One in Eight North Carolinians Own a Share of $600 Million + In Unclaimed Property
To date, the state of North Carolina holds more than $600 million in unclaimed property. There are over 1 million names in the database, which means one in eight North Carolinians are owed money. The funds are kept in custody by the State Treasury Department, which pays out approximately $2.5 million per month to rightful owners.
Unclaimed assets include bank accounts, utility deposits, stocks and bonds, insurance policy proceeds, certificates of deposits, mutual funds, uncashed checks or unredeemed gift certificates, inheritances, and safe deposit box contents that have been abandoned for around three to five years. The amount of time varies depending on the type of asset. They become unclaimed because the holder loses track of the rightful owners or their heirs.
There could be a variety of reasons why holders lose track of rightful owners. Sometimes it’s due to an outdated address. Sometimes the owner gets married or divorced and leaves the area. Sometimes the owner passes away without leaving a will. People often lose track of all of their assets as they go through hectic times in their lives.
When it comes to unclaimed assets with interest, such as stock accounts, mutual funds, IRAs, and so forth, the owner can only get the original amount back. The interest is given to the State Educational Assistance Authority, which is given to college students in the form of loans and scholarships. Thousands of students are helped each year thanks to the interest from unclaimed properties.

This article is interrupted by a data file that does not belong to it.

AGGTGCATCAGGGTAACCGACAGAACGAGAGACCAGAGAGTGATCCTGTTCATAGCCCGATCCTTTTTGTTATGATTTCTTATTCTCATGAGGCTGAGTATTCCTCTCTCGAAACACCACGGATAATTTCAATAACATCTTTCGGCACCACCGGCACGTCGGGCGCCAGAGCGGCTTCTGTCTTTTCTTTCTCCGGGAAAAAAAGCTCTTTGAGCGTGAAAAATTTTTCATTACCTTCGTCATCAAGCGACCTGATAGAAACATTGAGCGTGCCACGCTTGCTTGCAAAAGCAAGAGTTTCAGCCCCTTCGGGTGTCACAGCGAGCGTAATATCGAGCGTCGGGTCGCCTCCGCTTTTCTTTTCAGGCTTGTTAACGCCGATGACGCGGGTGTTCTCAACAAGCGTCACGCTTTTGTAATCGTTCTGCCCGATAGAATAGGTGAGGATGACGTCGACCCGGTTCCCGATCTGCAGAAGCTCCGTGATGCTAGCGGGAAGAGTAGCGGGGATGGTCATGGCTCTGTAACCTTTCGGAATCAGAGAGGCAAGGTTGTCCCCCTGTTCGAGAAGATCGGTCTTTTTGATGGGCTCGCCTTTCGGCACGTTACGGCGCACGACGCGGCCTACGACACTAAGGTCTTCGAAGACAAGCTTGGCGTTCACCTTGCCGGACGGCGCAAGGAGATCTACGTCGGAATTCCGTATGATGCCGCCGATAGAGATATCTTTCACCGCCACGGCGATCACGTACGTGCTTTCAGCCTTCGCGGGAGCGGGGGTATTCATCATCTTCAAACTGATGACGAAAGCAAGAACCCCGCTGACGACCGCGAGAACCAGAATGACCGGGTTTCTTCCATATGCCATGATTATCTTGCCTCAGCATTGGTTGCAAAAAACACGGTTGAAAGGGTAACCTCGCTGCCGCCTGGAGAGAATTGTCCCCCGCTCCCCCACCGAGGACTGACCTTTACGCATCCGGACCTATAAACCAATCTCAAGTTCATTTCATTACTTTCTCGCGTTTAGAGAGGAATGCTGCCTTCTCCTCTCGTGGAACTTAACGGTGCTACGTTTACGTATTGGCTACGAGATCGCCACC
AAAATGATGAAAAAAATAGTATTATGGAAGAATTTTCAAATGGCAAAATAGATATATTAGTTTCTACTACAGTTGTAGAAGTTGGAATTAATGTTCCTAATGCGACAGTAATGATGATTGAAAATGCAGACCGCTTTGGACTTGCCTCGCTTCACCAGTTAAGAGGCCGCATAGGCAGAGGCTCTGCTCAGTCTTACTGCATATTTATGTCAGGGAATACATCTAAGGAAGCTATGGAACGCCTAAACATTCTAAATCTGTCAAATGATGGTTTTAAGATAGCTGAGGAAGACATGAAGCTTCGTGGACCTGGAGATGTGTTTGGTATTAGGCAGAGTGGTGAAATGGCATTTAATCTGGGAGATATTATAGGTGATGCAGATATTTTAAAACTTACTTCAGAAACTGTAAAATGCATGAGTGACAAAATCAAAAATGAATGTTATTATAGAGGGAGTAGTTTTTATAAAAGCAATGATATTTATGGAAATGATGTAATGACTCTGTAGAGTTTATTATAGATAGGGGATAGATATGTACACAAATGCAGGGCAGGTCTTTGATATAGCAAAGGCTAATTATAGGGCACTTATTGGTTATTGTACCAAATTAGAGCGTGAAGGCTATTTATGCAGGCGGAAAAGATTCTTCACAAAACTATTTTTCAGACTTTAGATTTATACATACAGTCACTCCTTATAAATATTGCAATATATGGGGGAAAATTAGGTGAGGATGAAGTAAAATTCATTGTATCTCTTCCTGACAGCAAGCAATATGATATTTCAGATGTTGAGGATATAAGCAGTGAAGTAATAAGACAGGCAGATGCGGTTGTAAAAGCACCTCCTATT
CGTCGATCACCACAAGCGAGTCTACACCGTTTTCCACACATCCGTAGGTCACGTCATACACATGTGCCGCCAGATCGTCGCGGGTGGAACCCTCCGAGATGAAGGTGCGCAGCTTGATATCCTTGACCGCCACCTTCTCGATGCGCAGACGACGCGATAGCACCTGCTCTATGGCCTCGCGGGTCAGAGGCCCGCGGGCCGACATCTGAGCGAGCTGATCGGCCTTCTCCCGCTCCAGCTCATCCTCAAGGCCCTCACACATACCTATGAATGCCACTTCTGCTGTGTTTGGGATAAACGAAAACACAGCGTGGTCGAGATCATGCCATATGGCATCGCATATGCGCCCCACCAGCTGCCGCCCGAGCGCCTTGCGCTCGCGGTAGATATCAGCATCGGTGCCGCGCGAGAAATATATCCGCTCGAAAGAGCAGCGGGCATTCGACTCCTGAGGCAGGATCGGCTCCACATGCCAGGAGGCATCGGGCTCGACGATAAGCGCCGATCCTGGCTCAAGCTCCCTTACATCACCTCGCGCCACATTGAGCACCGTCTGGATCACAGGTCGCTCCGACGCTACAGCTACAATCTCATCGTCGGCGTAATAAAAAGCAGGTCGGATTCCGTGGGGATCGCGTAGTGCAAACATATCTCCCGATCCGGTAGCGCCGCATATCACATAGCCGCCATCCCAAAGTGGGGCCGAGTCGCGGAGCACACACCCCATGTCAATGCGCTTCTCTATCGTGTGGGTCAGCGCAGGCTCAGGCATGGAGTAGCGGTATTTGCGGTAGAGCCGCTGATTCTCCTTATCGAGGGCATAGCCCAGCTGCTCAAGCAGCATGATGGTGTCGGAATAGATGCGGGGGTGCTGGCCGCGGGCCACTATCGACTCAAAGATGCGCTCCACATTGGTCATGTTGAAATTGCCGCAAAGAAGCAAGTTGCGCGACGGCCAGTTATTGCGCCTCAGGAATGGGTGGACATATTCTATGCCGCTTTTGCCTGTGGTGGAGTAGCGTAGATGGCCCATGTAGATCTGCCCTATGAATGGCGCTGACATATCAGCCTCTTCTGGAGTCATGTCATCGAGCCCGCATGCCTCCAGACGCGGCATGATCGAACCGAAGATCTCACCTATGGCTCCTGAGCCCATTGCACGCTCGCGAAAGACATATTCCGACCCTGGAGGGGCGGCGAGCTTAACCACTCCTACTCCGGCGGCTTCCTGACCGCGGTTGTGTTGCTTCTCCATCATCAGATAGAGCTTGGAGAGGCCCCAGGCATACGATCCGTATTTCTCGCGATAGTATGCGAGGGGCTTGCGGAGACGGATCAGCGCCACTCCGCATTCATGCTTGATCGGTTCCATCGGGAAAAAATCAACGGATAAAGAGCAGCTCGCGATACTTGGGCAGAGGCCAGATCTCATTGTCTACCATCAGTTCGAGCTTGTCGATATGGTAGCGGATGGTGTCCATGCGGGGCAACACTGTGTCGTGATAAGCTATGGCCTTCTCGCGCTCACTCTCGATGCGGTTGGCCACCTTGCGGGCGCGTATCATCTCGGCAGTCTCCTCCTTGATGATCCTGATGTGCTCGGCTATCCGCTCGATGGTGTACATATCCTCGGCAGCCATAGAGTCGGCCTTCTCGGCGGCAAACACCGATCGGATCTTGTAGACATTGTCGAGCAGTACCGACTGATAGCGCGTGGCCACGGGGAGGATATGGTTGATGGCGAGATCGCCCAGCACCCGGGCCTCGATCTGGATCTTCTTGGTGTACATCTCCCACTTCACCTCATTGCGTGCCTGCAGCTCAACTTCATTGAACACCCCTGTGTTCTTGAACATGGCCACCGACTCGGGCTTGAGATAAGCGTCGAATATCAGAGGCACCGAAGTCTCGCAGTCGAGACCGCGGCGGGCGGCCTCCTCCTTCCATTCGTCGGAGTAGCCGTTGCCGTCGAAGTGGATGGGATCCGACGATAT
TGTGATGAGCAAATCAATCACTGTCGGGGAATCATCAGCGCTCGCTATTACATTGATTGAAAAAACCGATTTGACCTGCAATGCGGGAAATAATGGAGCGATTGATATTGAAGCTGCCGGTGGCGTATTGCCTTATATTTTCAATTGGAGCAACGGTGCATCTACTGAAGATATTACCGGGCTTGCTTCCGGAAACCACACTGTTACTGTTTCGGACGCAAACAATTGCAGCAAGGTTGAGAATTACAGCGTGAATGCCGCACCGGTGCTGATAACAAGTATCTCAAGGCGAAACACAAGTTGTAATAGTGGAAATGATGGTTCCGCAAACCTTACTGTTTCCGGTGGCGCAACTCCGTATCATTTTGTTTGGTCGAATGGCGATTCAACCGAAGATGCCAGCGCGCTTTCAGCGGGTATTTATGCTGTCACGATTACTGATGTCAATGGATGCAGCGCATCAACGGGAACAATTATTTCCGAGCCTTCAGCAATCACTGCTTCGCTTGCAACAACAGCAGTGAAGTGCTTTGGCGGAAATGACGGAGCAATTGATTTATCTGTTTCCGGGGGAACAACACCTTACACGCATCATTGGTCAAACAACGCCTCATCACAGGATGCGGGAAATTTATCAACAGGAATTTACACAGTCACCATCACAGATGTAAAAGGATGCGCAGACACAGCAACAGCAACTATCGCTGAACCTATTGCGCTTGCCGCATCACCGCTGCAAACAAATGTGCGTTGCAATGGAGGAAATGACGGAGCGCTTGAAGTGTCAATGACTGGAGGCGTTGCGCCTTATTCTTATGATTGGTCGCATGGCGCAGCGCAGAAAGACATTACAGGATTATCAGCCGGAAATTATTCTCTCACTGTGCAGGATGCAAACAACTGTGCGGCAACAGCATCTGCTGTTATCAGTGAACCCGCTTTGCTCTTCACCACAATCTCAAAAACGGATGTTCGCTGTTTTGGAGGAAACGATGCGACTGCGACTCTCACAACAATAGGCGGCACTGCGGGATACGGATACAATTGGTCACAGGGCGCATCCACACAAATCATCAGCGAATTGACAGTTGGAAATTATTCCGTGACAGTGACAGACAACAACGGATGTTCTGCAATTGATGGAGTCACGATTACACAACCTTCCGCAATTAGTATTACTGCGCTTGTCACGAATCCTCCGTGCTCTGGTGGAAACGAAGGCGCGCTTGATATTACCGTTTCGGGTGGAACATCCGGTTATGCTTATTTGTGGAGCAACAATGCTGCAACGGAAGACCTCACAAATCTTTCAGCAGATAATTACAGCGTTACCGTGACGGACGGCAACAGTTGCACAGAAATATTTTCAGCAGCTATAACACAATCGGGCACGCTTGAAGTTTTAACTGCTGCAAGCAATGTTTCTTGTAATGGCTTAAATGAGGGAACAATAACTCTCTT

The NC Dept. of State Treasurer assumed responsibility of unclaimed property in the state in 1970. The purpose of the unclaimed property program is to recover unclaimed or abandoned assets and reunite them with the rightful owner(s) or heir(s). There is no time limit in regards to filing claims. The state keeps unclaimed property in trust for the rightful owners and heirs forever. Only the interest is used to help students throughout the state pay for college.
What effort does the state make to reunite owners with their property? The Dept. of State Treasurer implements a statewide outreach program that includes setting up booths at conventions, festivals, fairs, and so forth. The media in North Carolina also works with the state’s unclaimed property program to help spread awareness to citizens.
The state list is updated every week on Monday mornings. Residents and businesses can check the North Carolina database to see if they are owed any money. If so, they can fill out an online claim form. They will also be provided with instructions on how to complete the form and how to submit it.
Certain documents are required in order for a claim to be processed. These documents vary in accordance to the type of property being claimed. They can include a death certificate, birth certificate, w-2 form, military records, proof of address, proof of address change, and so forth.